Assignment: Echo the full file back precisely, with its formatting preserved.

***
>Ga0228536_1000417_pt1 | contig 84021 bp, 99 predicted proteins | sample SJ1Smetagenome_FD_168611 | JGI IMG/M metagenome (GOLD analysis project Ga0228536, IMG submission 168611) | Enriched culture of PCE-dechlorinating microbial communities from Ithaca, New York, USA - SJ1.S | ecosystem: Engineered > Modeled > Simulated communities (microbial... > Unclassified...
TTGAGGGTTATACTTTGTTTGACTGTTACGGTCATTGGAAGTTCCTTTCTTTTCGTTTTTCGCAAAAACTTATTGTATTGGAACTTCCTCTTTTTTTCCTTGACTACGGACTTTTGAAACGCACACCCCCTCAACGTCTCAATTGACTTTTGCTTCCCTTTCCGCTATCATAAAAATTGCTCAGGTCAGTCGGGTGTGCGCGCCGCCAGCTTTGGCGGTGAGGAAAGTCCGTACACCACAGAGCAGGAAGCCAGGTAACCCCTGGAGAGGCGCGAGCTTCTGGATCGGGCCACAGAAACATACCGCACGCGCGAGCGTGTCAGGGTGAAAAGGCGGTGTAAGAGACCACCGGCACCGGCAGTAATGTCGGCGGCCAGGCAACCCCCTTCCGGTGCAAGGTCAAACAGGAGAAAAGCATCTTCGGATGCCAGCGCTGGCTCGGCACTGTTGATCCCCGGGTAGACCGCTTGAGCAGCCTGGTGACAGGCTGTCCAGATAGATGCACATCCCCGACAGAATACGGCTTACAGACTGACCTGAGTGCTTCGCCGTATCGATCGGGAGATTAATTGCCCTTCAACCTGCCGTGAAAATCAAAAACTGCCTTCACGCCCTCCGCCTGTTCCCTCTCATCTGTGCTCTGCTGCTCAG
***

>Ga0228536_1000417_pt1 | contig 84021 bp, 99 predicted proteins | sample SJ1Smetagenome_FD_168611 | JGI IMG/M metagenome (GOLD analysis project Ga0228536, IMG submission 168611) | Enriched culture of PCE-dechlorinating microbial communities from Ithaca, New York, USA - SJ1.S | ecosystem: Engineered > Modeled > Simulated communities (microbial... > Unclassified...
TTGAGGGTTATACTTTGTTTGACTGTTACGGTCATTGGAAGTTCCTTTCTTTTCGTTTTTCGCAAAAACTTATTGTATTGGAACTTCCTCTTTTTTTCCTTGACTACGGACTTTTGAAACGCACACCCCCTCAACGTCTCAATTGACTTTTGCTTCCCTTTCCGCTATCATAAAAATTGCTCAGGTCAGTCGGGTGTGCGCGCCGCCAGCTTTGGCGGTGAGGAAAGTCCGTACACCACAGAGCAGGAAGCCAGGTAACCCCTGGAGAGGCGCGAGCTTCTGGATCGGGCCACAGAAACATACCGCACGCGCGAGCGTGTCAGGGTGAAAAGGCGGTGTAAGAGACCACCGGCACCGGCAGTAATGTCGGCGGCCAGGCAACCCCCTTCCGGTGCAAGGTCAAACAGGAGAAAAGCATCTTCGGATGCCAGCGCTGGCTCGGCACTGTTGATCCCCGGGTAGACCGCTTGAGCAGCCTGGTGACAGGCTGTCCAGATAGATGCACATCCCCGACAGAATACGGCTTACAGACTGACCTGAGTGCTTCGCCGTATCGATCGGGAGATTAATTGCCCTTCAACCTGCCGTGAAAATCAAAAACTGCCTTCACGCCCTCCGCCTGTTCCCTCTCATCTGTGCTCTGCTGCTCAG